Are Pugs Breaking the Rules of Mammal evolution?
Many of you might have heard of Canine Degenerative Myelopathy. It is a disease that can affect our dogs and has caused heartbreak for many owners for many years now. The primary symptom of this disease is hind limb paralysis in older dogs. The condition is often non-painful but the spinal cord degenerates as they age and this leads to the paralysis of the hind limbs. Unfortunately, this disease is fatal and is not only distressing for the dogs but also for owners.
Linked to the genetics of the dog, Degenerative Myelopathy is inherited from the parents. It occurs most commonly when the gene coding for a protein that destroys what’s called “free radicals” ceases to work. Free radicals are molecules and in this case they are bad. In Degenerative Myelopathy the protein that usually acts as a natural defence mechanism from these free radicals does not work. This means that they are able to reproduce to excess. Too many free radicals like this leads to cell death and this in turn leads to many degenerative diseases. In order to determine if your dog is at risk of degenerative myelopathy you can have testing carried out on the parents of your dog via laboratories. This is a test that you should check the parents have had when purchasing a brachycephalic dog breed for the first time, as many brachycephalic breeds are subject to this disease. But of course our main question for this post is what is pug myelopathy? Is this not the same as Degenerative Myelopathy?
What is Pug Myelopathy?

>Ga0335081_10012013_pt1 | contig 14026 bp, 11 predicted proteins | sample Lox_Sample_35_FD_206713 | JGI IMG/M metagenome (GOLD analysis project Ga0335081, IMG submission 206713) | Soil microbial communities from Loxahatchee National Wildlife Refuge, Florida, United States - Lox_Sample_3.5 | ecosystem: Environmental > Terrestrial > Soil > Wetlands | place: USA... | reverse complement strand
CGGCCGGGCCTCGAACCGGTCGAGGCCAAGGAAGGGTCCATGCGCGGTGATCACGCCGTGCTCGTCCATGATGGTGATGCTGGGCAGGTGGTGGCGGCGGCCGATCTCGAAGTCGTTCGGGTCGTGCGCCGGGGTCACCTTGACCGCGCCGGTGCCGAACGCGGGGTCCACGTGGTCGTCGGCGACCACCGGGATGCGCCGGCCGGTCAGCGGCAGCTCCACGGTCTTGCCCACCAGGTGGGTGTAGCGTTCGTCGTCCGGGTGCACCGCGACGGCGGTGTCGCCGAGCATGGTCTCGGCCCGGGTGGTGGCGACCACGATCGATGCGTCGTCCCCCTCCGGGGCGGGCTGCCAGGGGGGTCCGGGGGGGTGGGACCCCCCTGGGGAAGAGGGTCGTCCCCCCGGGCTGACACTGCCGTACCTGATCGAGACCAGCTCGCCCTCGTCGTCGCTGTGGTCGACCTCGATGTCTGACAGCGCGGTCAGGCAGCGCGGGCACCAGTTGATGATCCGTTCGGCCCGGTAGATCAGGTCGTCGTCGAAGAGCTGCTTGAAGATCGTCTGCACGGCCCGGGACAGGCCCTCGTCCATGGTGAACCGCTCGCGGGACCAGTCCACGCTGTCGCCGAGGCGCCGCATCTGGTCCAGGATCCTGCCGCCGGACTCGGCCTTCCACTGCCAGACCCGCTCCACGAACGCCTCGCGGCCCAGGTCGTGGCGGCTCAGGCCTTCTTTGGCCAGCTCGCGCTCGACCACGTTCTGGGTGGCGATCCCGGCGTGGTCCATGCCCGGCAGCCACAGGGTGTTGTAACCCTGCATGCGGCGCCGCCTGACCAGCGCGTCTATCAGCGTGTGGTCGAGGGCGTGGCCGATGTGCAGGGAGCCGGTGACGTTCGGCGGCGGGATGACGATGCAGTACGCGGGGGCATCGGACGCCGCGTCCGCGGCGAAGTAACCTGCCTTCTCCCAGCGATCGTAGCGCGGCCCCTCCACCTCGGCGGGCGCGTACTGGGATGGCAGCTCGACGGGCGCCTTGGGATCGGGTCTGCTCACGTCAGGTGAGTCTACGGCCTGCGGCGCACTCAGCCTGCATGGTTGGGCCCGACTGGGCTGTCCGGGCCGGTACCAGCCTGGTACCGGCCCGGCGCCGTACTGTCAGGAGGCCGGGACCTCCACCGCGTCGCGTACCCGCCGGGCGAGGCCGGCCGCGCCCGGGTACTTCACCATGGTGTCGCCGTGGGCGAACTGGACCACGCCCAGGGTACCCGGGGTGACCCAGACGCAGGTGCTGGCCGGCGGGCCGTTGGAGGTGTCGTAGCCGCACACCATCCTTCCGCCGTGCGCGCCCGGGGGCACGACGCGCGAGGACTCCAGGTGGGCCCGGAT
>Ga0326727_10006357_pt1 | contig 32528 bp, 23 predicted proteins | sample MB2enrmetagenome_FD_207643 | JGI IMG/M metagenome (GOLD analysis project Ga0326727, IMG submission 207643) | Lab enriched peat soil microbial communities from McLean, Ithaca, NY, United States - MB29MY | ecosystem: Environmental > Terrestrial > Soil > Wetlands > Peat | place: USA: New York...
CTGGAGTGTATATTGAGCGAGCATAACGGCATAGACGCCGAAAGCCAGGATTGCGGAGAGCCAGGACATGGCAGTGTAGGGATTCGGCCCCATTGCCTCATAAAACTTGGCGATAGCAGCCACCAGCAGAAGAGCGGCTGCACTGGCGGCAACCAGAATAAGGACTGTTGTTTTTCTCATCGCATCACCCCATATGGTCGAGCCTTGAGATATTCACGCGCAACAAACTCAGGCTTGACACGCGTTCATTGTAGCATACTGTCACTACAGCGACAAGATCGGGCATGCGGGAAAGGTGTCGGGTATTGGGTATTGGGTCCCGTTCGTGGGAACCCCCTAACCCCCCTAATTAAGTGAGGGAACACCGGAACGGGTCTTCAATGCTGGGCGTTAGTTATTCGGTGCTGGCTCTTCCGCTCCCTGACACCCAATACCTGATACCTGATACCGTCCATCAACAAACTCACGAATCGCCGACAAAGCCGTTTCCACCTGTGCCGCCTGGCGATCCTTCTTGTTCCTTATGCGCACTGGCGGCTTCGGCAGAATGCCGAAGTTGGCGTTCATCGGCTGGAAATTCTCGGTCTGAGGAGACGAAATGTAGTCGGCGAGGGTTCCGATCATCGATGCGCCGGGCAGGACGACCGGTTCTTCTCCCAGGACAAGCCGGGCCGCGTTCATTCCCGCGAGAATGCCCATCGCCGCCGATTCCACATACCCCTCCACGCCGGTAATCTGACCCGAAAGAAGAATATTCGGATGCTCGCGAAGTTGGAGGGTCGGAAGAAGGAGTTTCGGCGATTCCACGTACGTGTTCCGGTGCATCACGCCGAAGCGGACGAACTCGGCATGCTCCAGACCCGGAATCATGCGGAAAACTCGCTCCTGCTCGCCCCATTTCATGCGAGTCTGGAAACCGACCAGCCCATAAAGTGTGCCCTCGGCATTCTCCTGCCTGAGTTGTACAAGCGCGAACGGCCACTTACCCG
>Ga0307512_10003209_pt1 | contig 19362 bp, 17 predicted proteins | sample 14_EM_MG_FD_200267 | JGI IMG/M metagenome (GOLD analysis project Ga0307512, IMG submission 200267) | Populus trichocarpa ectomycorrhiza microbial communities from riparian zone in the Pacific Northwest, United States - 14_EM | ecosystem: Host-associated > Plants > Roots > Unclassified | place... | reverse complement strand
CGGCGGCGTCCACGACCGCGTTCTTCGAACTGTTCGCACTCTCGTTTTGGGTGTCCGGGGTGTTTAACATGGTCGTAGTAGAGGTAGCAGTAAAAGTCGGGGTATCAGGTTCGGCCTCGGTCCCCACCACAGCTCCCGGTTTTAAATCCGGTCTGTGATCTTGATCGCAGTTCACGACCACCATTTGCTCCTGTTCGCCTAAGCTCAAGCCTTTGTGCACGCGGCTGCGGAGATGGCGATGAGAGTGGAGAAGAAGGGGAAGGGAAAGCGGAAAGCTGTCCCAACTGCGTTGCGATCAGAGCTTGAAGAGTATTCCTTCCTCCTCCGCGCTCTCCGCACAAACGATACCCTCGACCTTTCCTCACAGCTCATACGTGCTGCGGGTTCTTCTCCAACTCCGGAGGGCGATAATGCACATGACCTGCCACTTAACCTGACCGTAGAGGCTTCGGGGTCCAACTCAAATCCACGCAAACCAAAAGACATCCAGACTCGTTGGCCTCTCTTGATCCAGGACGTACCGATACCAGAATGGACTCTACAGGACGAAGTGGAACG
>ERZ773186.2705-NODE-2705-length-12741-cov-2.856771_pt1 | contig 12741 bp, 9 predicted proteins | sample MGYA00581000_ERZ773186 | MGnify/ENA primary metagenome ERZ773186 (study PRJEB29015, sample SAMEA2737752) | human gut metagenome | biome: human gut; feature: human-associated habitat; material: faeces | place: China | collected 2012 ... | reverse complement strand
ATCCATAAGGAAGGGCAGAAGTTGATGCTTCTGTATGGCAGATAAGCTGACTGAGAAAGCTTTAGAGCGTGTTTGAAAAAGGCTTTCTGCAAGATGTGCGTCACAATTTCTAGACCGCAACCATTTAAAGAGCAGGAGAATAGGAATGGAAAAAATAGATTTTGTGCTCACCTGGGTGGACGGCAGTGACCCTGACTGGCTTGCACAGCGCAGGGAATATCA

Pug Myelopathy is a very newly described disease. Other names for this disease include “Pug Constrictive Myelopathy”, “Pug Facet Hypoplasia” and “Pug Subarachnois Diverticulum”. A frequent word in many of these titles you may have noticed of course is “Pug”. That’s because this disease is specific to Pugs and unfortunately has been bred into the breed over time. It is the most common cause of mid-back spinal cord problems in Pugs and for many years was confused for Canine Degenerative Myelopathy.
However, they are not the same disease! Pug Myelopathy is caused by a neurological deficit that develops due to either degradation or abnormalities of the spinal vertebral bones – these are the individual bones that form the puggy spine. These bones may have either started slightly imperfect or have degraded over time. Scientists are still trying to figure which it may be. This in turn affects the nervous system either through related damage to the spinal area or compression of nerves in that area, which then leads to weakness in the back legs and sometimes paralysis.
But there is hope
Whilst degenerative Myelopathy has a poor prognosis often leading to complete paralysis and death, scientists are still learning about Pug Myelopathy and the consequences. The differences in the diseases could mean that this disease may not have as fatal results for worried puggy parents. Pugs with this disease have been known to live a usually pain free long life so long as they have good nursing care. A fantastic website for those looking for how to nurse a paralysed dog is by Hindy Pearson. Hindy’s experience with elderly dogs sparked the development of her own blog “Caring for a Senior Dog”. She even has a whole section on mobility issues so if this is a concern or you then please do take a look it has some wonderful tips from a lovely individual with lots of experience in the field.